Dear Therapist:

‚ÄčThank you very much for your informative column, I look forward to reading it weekly. I recently began looking for a therapist for my teenage daughter. The primary issue I think is her mood and she seems to me to be depressed. I did my research about the best therapists available for the problem we are dealing with. Unfortunately, all the more experienced therapists who were recommended are not available and have long waiting lists.  There is an option of a younger therapist who has only been practicing for a short time that can see her right away. Do you think a therapist with so little experience is a good choice or is it worth the risk to wait for a more seasoned practitioner? 



You bring up a few factors relating to choosing a therapist. The question of how to obtain reliable information in order to identify an appropriate therapist is multi-faceted. There are a number of aspects to determine, including experience, specialization, modalities used, personality, age, gender, and other personal and professional factors.

It might seem that the personal factors, like personality, age, and gender would be less important than professional aspects, like experience, specialization, and modalities used. However, research has shown that perhaps the most significant predictor of success in therapy is the rapport between the therapist and client, and the general therapeutic relationship.

Certainly, it is important to verify that a therapist has the necessary qualifications and experience, and that their therapeutic style and modalities match what it is that you are seeking. Nonetheless, it is crucial that the personal and social facets not be ignored. For a teenager, this is likely even more important than for an adult. Without a comfortable, trusting, interconnected relationship, the effectiveness of therapy can be limited.

You are considering a “younger” therapist with “little experience.” I don’t know how young—or inexperienced—this therapist is. If they have almost no experience, in general or with depressive disorders or with adolescents, this may be a red flag. If however, they do have a fair amount of experience, have good supervision (or peer consultation), and appear to be a good fit for your daughter on a personal and social level, they may turn out to be a better fit for her than the more experienced therapists.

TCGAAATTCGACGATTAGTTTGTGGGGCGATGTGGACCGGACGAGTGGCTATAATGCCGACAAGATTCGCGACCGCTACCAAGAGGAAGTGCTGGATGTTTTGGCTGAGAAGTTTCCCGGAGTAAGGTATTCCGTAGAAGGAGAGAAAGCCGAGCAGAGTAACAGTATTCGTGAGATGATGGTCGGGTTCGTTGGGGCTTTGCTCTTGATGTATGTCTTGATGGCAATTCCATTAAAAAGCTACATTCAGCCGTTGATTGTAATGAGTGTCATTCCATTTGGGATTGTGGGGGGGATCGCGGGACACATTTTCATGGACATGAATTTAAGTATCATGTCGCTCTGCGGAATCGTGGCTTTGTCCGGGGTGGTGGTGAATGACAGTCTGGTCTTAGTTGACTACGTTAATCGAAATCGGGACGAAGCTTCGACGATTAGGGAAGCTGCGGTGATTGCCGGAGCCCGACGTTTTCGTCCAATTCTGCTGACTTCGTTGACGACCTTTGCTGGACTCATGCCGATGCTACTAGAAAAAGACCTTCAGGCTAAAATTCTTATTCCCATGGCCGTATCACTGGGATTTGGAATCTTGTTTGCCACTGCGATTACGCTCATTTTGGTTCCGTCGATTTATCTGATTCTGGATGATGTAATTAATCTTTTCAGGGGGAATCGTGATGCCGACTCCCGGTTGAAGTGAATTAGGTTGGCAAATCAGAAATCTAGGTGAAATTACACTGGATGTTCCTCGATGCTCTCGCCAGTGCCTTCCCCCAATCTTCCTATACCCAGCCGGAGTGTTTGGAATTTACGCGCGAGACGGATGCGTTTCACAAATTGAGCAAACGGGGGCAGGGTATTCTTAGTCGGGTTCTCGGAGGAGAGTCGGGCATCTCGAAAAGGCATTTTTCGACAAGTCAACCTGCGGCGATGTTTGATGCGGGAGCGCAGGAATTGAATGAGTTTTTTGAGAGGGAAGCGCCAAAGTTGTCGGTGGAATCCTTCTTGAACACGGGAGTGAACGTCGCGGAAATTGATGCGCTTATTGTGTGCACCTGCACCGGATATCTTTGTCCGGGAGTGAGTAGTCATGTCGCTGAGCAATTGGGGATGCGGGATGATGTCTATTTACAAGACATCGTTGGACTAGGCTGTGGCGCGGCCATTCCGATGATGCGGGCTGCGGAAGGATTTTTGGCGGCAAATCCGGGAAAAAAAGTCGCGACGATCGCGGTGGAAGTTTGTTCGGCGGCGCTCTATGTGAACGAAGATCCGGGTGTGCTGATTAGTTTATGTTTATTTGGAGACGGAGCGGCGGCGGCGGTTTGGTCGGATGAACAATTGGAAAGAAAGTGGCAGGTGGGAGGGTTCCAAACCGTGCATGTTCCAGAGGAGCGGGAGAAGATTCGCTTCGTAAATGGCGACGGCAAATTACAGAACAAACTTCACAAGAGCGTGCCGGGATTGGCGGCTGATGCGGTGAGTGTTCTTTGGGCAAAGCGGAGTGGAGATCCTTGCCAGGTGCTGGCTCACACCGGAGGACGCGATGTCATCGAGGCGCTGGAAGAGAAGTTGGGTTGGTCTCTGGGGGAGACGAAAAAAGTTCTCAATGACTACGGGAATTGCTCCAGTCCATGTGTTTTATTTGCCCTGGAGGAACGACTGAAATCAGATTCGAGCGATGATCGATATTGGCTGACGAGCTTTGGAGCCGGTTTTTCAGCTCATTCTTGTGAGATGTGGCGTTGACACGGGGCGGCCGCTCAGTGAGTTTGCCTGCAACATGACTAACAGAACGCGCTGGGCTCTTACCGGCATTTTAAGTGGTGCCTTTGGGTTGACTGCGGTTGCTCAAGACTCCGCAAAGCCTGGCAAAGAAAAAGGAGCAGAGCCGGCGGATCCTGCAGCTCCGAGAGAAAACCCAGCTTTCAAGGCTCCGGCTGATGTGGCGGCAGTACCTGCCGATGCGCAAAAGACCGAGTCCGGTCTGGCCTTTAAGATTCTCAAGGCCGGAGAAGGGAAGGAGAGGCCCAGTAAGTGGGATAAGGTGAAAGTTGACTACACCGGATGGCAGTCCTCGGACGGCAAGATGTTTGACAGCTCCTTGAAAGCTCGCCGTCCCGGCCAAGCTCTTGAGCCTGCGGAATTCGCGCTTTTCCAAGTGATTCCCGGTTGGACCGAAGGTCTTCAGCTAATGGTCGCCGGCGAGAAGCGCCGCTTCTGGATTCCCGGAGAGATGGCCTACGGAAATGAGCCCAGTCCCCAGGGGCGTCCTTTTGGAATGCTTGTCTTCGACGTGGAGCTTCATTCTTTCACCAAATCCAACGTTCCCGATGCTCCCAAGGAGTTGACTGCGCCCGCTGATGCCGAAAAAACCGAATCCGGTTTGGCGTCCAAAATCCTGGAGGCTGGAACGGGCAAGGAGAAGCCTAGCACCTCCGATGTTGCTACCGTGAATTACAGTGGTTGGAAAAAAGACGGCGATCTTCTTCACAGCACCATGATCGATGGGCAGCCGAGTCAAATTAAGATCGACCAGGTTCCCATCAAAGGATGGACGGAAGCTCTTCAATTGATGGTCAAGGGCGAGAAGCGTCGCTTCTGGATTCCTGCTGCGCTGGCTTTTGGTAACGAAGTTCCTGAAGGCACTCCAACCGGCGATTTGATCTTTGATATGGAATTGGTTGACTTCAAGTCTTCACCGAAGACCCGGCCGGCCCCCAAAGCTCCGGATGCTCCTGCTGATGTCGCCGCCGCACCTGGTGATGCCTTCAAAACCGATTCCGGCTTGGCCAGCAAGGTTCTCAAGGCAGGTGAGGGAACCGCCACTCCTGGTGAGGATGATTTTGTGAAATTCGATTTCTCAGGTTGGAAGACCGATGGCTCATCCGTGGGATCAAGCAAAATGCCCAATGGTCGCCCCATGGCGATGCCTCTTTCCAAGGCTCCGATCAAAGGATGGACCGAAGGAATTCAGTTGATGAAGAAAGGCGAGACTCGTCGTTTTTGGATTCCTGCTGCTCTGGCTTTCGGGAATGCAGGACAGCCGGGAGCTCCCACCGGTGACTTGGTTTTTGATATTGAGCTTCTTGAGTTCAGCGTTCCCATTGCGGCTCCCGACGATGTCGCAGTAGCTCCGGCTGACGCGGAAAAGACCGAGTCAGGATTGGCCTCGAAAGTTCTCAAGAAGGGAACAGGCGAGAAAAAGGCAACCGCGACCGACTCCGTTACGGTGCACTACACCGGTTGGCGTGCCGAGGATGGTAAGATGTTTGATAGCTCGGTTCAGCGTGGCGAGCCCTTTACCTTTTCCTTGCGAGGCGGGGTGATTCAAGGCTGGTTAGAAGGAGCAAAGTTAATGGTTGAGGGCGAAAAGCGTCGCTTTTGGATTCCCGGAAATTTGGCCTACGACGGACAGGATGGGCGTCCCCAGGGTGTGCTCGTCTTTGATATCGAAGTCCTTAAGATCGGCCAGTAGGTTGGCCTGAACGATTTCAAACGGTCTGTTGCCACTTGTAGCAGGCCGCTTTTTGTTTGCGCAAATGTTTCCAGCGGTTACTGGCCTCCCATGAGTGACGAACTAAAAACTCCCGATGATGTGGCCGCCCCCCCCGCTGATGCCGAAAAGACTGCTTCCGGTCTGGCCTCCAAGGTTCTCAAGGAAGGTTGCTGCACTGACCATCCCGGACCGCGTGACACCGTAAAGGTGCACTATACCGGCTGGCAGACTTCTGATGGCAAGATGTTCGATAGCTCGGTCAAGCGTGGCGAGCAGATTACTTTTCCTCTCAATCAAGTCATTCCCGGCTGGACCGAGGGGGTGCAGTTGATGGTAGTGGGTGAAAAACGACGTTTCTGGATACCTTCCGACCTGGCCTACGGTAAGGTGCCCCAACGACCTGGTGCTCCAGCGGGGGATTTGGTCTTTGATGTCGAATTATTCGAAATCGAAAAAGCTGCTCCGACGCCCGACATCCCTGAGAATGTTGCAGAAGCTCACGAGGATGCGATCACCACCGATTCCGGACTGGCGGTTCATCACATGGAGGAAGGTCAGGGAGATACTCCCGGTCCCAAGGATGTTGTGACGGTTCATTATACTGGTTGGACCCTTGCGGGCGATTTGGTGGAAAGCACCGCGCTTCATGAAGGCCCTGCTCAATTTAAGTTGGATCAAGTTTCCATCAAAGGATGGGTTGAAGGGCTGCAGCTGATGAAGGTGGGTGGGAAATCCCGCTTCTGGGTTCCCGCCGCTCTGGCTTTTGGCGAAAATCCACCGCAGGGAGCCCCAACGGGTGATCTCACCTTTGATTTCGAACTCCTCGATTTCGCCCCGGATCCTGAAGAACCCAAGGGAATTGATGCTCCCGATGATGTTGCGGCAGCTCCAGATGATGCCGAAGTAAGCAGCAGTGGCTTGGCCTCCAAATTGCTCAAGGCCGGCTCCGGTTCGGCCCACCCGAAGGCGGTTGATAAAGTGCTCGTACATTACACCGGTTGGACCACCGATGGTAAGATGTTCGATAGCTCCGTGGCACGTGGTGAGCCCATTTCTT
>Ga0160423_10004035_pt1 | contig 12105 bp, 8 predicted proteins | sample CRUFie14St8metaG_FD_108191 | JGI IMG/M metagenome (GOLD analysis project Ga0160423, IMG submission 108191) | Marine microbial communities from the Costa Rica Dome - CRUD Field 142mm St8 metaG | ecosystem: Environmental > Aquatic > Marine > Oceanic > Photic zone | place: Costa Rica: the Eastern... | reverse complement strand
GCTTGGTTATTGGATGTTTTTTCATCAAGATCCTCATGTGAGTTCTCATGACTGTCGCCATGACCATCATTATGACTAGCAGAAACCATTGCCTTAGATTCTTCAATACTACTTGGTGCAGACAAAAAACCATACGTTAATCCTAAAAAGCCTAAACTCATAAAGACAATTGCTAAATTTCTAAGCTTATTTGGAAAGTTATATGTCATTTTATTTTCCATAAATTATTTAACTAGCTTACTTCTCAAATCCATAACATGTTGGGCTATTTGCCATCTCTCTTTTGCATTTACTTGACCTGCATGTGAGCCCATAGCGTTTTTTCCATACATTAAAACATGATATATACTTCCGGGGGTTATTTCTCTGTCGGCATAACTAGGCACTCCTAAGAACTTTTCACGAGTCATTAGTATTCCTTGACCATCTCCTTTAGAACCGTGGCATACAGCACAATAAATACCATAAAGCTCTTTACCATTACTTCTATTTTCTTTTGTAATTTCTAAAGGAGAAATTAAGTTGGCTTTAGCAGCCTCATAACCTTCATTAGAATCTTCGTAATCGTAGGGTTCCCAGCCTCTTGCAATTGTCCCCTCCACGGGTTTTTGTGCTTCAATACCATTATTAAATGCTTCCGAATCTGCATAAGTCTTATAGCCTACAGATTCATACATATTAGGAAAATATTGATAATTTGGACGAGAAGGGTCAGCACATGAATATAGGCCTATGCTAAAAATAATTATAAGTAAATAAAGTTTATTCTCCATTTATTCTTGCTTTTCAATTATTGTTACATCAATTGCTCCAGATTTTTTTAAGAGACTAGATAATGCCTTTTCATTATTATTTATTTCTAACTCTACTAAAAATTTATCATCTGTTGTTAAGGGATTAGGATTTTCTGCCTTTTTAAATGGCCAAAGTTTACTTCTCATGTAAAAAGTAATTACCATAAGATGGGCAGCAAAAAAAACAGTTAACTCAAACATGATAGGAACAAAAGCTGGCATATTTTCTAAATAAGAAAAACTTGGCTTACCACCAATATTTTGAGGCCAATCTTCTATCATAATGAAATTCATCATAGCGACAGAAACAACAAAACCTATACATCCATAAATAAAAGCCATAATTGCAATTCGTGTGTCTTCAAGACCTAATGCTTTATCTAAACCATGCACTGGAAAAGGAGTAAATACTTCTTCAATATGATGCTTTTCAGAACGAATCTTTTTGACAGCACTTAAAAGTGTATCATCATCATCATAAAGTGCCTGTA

Therapy sessions are significant in that they help us to identify specific problematic thoughts, feelings, and behaviors—and to help us recognize patterns, causes, triggers, insecurities, and various other elements of our symptoms. However, the vast majority of the actual work (follow-through) is done outside of the therapy session. For any of us, we need to buy into the process in order for us to be consistently motivated to do the necessary work. This may be all the more important for a teenager. This is often even more important for a depressed teenager, as depression tends to sap us of the energy and drive to achieve.

Although you definitely want to choose a therapist who has the proper experience and credentials, you also want to choose someone with whom your daughter will connect. Additionally, you don’t want to wait interminably for the availability of a more seasoned and recommended therapist, as this can cause your daughter’s symptoms to become more deeply entrenched. Depending on your daughter’s personality, maturity, and the result of discussions with her, perhaps it makes sense to begin with an available therapist, and consider switching to someone else if this becomes necessary.

-Yehuda Lieberman, LCSW

  psychotherapist in private practice

  Woodmere, NY

  adjunct professor at Touro College

  Graduate School of Social Work

  author of Self-Esteem: A Primer / 516-218-4200


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